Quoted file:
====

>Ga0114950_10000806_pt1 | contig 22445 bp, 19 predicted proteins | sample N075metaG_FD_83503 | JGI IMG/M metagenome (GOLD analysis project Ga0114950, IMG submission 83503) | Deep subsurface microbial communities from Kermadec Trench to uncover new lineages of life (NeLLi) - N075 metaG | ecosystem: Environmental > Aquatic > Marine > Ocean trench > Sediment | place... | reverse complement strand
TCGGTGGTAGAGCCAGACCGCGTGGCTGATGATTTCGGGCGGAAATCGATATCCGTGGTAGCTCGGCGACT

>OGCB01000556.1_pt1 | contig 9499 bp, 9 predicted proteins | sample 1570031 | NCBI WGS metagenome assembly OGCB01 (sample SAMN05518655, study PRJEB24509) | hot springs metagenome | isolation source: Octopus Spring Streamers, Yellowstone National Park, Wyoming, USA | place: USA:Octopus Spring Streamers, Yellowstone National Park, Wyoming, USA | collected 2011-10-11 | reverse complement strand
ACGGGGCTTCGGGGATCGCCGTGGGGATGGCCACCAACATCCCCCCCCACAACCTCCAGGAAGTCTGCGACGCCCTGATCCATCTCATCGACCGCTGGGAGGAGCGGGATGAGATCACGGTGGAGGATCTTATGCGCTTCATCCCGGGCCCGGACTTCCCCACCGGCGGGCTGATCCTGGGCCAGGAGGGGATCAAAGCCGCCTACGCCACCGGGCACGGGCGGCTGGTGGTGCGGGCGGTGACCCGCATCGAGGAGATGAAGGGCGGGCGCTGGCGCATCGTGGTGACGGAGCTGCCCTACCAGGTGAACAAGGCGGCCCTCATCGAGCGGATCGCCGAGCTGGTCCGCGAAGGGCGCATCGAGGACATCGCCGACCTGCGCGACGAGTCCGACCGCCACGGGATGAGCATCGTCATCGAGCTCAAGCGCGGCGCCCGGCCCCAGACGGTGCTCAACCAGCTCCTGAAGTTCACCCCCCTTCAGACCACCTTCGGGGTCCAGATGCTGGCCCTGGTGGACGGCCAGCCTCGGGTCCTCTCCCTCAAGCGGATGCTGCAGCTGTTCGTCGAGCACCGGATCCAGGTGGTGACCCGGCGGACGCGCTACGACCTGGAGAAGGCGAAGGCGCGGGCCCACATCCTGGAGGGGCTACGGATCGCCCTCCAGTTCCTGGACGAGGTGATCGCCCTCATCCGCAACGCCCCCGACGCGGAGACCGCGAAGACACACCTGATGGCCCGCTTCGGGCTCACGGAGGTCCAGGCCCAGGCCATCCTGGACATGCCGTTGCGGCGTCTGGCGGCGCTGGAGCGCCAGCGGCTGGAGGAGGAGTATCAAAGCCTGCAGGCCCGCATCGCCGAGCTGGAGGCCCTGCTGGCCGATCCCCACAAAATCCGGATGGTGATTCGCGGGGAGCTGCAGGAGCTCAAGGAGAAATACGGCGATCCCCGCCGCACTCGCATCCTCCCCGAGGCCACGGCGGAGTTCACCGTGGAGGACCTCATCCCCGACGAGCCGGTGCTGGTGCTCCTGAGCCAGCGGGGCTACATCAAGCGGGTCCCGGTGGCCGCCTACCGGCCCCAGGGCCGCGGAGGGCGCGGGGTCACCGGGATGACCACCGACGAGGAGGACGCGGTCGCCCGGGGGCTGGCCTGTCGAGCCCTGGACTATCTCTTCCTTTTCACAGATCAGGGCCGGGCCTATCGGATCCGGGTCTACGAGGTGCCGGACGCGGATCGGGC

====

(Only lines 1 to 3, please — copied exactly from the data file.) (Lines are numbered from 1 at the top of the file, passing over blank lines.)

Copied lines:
>Ga0114950_10000806_pt1 | contig 22445 bp, 19 predicted proteins | sample N075metaG_FD_83503 | JGI IMG/M metagenome (GOLD analysis project Ga0114950, IMG submission 83503) | Deep subsurface microbial communities from Kermadec Trench to uncover new lineages of life (NeLLi) - N075 metaG | ecosystem: Environmental > Aquatic > Marine > Ocean trench > Sediment | place... | reverse complement strand
TCGGTGGTAGAGCCAGACCGCGTGGCTGATGATTTCGGGCGGAAATCGATATCCGTGGTAGCTCGGCGACT

>OGCB01000556.1_pt1 | contig 9499 bp, 9 predicted proteins | sample 1570031 | NCBI WGS metagenome assembly OGCB01 (sample SAMN05518655, study PRJEB24509) | hot springs metagenome | isolation source: Octopus Spring Streamers, Yellowstone National Park, Wyoming, USA | place: USA:Octopus Spring Streamers, Yellowstone National Park, Wyoming, USA | collected 2011-10-11 | reverse complement strand